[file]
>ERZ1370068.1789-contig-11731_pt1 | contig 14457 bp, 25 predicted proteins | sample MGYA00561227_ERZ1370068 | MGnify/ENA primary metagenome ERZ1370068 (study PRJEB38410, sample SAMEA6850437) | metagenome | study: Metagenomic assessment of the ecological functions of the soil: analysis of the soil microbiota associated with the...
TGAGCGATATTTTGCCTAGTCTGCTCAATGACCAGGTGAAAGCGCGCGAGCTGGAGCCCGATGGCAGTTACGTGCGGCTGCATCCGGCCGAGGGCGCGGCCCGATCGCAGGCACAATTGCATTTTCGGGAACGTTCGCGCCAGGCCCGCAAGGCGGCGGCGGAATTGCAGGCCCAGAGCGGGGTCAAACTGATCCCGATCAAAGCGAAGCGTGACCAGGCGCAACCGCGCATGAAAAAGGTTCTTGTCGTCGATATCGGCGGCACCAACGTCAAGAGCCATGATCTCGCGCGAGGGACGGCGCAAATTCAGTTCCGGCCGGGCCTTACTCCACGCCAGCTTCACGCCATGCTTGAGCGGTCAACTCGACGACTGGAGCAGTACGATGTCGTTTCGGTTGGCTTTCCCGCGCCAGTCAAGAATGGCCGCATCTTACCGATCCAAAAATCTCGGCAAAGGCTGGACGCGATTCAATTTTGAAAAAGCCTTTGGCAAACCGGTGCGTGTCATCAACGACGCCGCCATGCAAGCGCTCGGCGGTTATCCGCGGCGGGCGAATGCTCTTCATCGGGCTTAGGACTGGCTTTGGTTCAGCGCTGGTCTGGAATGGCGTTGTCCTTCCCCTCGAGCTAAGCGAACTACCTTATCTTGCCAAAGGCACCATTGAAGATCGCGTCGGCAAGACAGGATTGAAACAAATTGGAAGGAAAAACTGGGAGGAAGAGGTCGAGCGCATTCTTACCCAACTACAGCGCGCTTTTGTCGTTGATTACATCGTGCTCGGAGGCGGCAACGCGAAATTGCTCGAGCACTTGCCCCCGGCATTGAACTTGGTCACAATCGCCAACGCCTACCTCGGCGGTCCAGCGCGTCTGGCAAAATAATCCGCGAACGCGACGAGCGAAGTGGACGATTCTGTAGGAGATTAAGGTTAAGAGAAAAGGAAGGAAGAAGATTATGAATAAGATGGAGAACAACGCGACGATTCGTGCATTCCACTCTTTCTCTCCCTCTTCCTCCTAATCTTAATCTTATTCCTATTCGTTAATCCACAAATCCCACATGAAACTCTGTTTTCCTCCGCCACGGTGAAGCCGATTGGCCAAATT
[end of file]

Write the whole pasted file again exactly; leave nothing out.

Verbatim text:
>ERZ1370068.1789-contig-11731_pt1 | contig 14457 bp, 25 predicted proteins | sample MGYA00561227_ERZ1370068 | MGnify/ENA primary metagenome ERZ1370068 (study PRJEB38410, sample SAMEA6850437) | metagenome | study: Metagenomic assessment of the ecological functions of the soil: analysis of the soil microbiota associated with the...
TGAGCGATATTTTGCCTAGTCTGCTCAATGACCAGGTGAAAGCGCGCGAGCTGGAGCCCGATGGCAGTTACGTGCGGCTGCATCCGGCCGAGGGCGCGGCCCGATCGCAGGCACAATTGCATTTTCGGGAACGTTCGCGCCAGGCCCGCAAGGCGGCGGCGGAATTGCAGGCCCAGAGCGGGGTCAAACTGATCCCGATCAAAGCGAAGCGTGACCAGGCGCAACCGCGCATGAAAAAGGTTCTTGTCGTCGATATCGGCGGCACCAACGTCAAGAGCCATGATCTCGCGCGAGGGACGGCGCAAATTCAGTTCCGGCCGGGCCTTACTCCACGCCAGCTTCACGCCATGCTTGAGCGGTCAACTCGACGACTGGAGCAGTACGATGTCGTTTCGGTTGGCTTTCCCGCGCCAGTCAAGAATGGCCGCATCTTACCGATCCAAAAATCTCGGCAAAGGCTGGACGCGATTCAATTTTGAAAAAGCCTTTGGCAAACCGGTGCGTGTCATCAACGACGCCGCCATGCAAGCGCTCGGCGGTTATCCGCGGCGGGCGAATGCTCTTCATCGGGCTTAGGACTGGCTTTGGTTCAGCGCTGGTCTGGAATGGCGTTGTCCTTCCCCTCGAGCTAAGCGAACTACCTTATCTTGCCAAAGGCACCATTGAAGATCGCGTCGGCAAGACAGGATTGAAACAAATTGGAAGGAAAAACTGGGAGGAAGAGGTCGAGCGCATTCTTACCCAACTACAGCGCGCTTTTGTCGTTGATTACATCGTGCTCGGAGGCGGCAACGCGAAATTGCTCGAGCACTTGCCCCCGGCATTGAACTTGGTCACAATCGCCAACGCCTACCTCGGCGGTCCAGCGCGTCTGGCAAAATAATCCGCGAACGCGACGAGCGAAGTGGACGATTCTGTAGGAGATTAAGGTTAAGAGAAAAGGAAGGAAGAAGATTATGAATAAGATGGAGAACAACGCGACGATTCGTGCATTCCACTCTTTCTCTCCCTCTTCCTCCTAATCTTAATCTTATTCCTATTCGTTAATCCACAAATCCCACATGAAACTCTGTTTTCCTCCGCCACGGTGAAGCCGATTGGCCAAATT